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5

Kika Sprangers: Musical Adventurer In Holland

R.J. DeLuke By

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Unlike many U.S. schools, she says "in secondary school they gave me a lot of freedom to develop my music. There was a lot of space where I could do my musical projects. In my hometown, I had an orchestra with young people and tried things out. When I think of it now I think it's adorable. [chuckles] It was really good that they gave me the space to do that and to develop. I think it helped me make the decision to go on with it."

At the age of 17, she was accepted at the conservatory in Utrecht. She was selected as leader of the saxophone section of the National Youth Jazz Orchestra and toured with that band. In addition to her formal studies, Sprangers continued developing her own music and found opportunities to play in clubs at night. In her third year of conservatory study, she started her own quartet and started writing her own music.

"There was a point where I was trying out how it works and seeing how people react to your music. So I used that group, the quartet, as a tryout thing. Then in the last year of my studies, I was like—'OK, when I'm done I want to continue making my own music.'"

She was on her journey from being a student to a becoming a professional musician. She had a quintet and, for her final recital exam, she played with a large ensemble—her quintet, augmented by other horn players and singers.

"I recorded that concert. After the concert I was happy with the recording. I thought maybe I could use that for the EP. That's what I did. And I did some studio recordings with the quintet and added that to it. That's my first EP, [Leaves of Lily] where I was like 'I can let the audience get to know me and my music.' It gave me some good things and some good opportunities to play. That's where it all started with my own music I think.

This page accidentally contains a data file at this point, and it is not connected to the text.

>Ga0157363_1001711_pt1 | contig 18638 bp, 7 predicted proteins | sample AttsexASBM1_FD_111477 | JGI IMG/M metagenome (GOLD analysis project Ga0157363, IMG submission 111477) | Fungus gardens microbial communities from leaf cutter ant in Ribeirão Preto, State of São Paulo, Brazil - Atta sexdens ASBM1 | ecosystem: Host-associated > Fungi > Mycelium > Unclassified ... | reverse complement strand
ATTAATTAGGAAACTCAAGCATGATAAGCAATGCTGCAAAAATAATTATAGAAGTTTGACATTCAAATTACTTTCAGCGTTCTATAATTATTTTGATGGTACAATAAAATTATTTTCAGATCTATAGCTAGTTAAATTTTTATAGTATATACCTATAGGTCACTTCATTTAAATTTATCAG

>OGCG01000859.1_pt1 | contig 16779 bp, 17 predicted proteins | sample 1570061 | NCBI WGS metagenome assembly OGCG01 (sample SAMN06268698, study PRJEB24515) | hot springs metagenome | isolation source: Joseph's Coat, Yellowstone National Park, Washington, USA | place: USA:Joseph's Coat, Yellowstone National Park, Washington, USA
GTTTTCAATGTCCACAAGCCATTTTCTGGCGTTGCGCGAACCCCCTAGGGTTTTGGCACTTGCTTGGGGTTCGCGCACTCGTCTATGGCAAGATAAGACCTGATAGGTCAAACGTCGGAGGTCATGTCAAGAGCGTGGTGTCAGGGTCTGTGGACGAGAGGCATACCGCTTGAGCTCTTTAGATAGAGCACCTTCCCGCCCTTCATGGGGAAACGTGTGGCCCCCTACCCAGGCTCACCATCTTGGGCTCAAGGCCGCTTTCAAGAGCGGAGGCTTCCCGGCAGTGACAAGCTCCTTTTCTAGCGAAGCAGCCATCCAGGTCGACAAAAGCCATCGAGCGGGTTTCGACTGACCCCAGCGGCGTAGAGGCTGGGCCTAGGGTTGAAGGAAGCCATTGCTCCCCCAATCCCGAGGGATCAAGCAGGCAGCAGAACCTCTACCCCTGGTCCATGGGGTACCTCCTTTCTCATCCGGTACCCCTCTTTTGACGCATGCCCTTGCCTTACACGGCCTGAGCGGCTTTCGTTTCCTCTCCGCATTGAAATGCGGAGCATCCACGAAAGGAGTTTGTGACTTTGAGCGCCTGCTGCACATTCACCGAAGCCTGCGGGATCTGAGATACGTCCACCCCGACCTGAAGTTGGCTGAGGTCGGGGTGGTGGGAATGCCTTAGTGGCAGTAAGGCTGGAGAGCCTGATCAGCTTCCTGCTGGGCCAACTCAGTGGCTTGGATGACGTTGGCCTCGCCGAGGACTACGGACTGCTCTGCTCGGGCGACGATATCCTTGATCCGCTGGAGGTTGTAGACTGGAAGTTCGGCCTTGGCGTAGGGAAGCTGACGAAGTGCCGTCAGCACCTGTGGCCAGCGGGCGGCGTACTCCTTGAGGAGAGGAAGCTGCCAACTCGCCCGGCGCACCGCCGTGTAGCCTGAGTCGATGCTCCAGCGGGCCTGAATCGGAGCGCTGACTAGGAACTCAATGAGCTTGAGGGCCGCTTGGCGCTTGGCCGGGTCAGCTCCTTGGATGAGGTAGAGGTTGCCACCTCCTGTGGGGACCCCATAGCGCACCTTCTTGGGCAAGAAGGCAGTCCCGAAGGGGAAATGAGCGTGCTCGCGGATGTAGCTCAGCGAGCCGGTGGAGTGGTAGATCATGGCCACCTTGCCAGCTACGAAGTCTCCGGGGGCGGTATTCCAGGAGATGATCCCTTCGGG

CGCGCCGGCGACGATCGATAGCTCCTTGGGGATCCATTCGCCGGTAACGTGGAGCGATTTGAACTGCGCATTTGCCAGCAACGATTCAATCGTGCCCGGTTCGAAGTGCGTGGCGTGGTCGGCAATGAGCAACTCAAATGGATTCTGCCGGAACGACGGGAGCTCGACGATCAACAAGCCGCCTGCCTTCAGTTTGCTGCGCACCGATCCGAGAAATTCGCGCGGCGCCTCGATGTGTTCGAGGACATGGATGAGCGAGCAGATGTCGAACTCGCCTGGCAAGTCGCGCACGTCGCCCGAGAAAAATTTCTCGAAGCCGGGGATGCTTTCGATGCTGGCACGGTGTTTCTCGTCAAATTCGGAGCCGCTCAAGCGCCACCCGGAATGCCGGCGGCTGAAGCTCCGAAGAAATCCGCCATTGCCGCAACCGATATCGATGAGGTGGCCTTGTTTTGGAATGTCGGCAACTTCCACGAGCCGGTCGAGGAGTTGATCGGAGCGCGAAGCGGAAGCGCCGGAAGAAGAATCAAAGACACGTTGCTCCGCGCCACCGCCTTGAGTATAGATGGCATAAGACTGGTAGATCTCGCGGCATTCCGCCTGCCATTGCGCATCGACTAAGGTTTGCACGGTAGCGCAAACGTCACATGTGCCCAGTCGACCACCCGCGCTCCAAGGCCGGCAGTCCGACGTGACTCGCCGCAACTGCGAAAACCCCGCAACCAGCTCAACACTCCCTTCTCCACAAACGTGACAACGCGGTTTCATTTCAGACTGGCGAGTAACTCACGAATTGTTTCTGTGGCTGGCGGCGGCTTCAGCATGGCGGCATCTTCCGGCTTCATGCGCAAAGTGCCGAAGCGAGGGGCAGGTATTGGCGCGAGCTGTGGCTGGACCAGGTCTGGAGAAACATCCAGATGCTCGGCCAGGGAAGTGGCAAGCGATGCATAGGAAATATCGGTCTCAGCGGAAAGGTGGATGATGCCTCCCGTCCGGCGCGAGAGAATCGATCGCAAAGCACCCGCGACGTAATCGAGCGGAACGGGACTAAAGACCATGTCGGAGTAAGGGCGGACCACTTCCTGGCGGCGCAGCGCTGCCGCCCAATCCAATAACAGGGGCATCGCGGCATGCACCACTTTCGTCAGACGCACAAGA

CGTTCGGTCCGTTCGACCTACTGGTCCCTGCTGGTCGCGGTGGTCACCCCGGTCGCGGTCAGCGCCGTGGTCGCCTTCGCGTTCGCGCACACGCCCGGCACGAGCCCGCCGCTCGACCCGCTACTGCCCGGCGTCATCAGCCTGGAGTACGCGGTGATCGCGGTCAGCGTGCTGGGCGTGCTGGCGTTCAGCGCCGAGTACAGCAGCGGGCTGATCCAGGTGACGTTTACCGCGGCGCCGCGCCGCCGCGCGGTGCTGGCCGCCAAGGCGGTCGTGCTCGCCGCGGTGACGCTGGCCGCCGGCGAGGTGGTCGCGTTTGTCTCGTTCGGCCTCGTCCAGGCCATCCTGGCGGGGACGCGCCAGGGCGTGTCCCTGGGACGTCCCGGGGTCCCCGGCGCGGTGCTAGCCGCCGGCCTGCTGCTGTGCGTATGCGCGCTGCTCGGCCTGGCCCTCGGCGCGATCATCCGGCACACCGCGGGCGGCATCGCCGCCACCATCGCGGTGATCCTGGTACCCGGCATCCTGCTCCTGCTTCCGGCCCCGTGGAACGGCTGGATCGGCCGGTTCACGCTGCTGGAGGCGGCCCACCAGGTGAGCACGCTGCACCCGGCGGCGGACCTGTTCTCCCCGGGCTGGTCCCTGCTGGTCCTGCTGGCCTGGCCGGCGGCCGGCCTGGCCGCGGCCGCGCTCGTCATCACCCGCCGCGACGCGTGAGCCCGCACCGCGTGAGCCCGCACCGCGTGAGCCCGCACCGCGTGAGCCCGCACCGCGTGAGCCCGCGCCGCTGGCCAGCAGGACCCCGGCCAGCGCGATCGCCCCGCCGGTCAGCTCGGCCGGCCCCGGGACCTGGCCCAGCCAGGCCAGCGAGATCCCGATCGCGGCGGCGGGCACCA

The reaction to the CD is more than she could have hoped for. The music connects with critics and audiences. It is comprised of shifting colors and harmonies, and Sprangers plays with a sweet tone that can soar and search, or convey a soft emotion.

"It's crazy. I didn't expect it to be so good, the reactions," she says of her debut recording. "I think I'm really lucky they picked it up first here in Holland. I now have a second press of the EP by Zennez Records. It's still going quite well. I feel the urge to make a new album next year. I think that will come. But I'm really, really happy with Leaves of Lily."

Sprangers is not resting. During the summer she is listening to a lot of music. She is spending time at her piano, looking for inspiration, involved in the process of writing new music, a process that she enjoys.

"I also like to get inspired by non-musical things," she says, including a four-piece musical suite based on a famous Dutch art style. "It was a really interesting process, because I started with a painting, which was kind of abstract. It gave me new insights to start with. I liked that."

The song "Leaves of Lily" is based on a Dutch poem. "You hear the singer. She is presenting the poem," she says. "It was nice to work with lyrics, since I'm not a singer. But I was curious how that would play out, how I could figure out what to work with next. Once you start again, behind your piano, you're waiting for this magical chords or melodies to come. Sometimes I try to observe more than that."

The difference between small and large groups also challenges Sprangers.

"When I write for small ensemble, I'm leaving a lot of space for the musicians to fill in for themselves, which is pretty exciting," she says. "The freedom is less when I write for the big ensemble. Then I think about colors and jazz history. The harmonics and the colors that are used. I think they are really beautiful."

As she contemplates her next recording, Sprangers also wants to continue her education, perhaps in Berlin or Copenhagen, she says. After that, she would like to visit the U.S., go to New York City "and enjoy the vibe and the culture and the jazz in New York. I also want to go to New Orleans. The musical history there can be very exciting." To one day bring a band from Holland to the U.S. and American cities "would be great. That's my dream to come with a band and play my own music."

But her next goal is the new CD with a large ensemble. "After my bachelor's, I was like—'Lets first see and play for a year.' Now it's already the third year that I'm doing it. That's a good thing. I'm enjoying playing a lot and writing a lot. I want to discover more and learn more about that. The first is to record a new album, so I'm very busy with that," she says.

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